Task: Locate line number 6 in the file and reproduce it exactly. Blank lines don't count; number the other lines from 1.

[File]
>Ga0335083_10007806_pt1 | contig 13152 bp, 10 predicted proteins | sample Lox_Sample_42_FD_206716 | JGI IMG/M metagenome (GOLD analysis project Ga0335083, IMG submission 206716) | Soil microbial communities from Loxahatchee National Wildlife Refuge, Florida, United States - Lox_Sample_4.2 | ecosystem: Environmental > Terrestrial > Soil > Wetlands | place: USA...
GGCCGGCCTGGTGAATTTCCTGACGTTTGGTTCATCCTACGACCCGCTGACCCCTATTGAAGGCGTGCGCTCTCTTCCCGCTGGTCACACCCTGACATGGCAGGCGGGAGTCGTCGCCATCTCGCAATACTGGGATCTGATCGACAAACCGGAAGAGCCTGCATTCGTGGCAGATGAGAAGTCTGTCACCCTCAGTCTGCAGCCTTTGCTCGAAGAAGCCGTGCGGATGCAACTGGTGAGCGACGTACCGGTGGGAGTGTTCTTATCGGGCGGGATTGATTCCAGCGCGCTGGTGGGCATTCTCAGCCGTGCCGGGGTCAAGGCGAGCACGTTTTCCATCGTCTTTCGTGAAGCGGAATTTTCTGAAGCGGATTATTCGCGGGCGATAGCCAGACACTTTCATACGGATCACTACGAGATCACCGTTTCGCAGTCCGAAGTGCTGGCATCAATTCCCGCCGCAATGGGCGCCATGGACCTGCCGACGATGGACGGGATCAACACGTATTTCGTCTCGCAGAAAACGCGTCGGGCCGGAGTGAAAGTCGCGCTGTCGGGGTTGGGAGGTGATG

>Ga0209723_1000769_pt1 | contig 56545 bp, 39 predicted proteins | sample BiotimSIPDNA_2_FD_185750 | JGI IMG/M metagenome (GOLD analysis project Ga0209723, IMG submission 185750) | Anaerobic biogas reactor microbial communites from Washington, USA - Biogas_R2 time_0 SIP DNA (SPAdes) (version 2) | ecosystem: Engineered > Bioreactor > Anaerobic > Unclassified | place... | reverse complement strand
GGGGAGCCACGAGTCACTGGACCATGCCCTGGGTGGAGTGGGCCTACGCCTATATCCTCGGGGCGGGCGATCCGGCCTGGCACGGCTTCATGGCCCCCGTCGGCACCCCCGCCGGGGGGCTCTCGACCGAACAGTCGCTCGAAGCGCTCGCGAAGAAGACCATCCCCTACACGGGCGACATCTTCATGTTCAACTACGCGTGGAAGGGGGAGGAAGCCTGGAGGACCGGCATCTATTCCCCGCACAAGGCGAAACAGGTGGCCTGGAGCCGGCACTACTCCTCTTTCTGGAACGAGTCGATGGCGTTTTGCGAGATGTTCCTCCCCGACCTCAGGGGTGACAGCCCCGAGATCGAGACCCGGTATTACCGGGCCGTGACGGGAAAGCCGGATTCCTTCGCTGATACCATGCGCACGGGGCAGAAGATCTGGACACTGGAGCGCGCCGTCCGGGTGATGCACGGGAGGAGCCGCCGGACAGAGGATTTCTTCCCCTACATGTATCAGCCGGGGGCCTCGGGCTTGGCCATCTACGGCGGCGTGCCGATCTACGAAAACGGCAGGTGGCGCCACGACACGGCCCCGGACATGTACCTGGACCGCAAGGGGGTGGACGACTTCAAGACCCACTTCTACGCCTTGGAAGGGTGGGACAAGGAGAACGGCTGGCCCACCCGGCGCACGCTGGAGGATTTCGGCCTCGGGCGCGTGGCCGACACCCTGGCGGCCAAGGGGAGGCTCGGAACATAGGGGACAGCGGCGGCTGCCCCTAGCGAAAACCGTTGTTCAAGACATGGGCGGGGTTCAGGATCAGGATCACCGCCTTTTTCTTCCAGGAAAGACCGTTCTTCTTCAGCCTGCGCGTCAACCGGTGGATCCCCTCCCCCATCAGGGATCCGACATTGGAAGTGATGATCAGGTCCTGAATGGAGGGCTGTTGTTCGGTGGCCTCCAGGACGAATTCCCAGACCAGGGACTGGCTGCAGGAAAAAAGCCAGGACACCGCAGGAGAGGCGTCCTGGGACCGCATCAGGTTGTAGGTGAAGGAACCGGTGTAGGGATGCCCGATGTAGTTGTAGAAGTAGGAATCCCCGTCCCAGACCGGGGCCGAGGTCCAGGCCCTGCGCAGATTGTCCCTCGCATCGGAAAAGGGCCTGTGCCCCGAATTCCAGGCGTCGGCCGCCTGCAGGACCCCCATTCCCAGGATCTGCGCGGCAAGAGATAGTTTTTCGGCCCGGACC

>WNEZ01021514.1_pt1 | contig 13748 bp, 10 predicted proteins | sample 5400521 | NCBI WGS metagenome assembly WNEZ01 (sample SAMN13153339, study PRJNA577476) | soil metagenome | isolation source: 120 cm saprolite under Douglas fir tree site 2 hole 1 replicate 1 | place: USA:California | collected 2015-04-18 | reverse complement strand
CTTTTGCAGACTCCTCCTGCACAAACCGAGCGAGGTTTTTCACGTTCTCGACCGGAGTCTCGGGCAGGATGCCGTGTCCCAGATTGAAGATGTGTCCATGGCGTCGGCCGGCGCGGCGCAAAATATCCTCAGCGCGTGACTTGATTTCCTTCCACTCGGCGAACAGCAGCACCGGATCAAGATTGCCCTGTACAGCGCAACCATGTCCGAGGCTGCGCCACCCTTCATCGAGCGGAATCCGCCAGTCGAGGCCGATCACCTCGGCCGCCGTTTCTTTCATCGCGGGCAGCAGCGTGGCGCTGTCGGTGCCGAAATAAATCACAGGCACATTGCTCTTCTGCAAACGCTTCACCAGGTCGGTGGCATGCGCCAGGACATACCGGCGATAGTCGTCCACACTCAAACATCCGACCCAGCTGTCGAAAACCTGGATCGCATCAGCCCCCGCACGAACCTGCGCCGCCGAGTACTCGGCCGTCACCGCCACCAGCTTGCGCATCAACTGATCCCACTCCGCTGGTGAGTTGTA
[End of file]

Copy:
CTTTTGCAGACTCCTCCTGCACAAACCGAGCGAGGTTTTTCACGTTCTCGACCGGAGTCTCGGGCAGGATGCCGTGTCCCAGATTGAAGATGTGTCCATGGCGTCGGCCGGCGCGGCGCAAAATATCCTCAGCGCGTGACTTGATTTCCTTCCACTCGGCGAACAGCAGCACCGGATCAAGATTGCCCTGTACAGCGCAACCATGTCCGAGGCTGCGCCACCCTTCATCGAGCGGAATCCGCCAGTCGAGGCCGATCACCTCGGCCGCCGTTTCTTTCATCGCGGGCAGCAGCGTGGCGCTGTCGGTGCCGAAATAAATCACAGGCACATTGCTCTTCTGCAAACGCTTCACCAGGTCGGTGGCATGCGCCAGGACATACCGGCGATAGTCGTCCACACTCAAACATCCGACCCAGCTGTCGAAAACCTGGATCGCATCAGCCCCCGCACGAACCTGCGCCGCCGAGTACTCGGCCGTCACCGCCACCAGCTTGCGCATCAACTGATCCCACTCCGCTGGTGAGTTGTA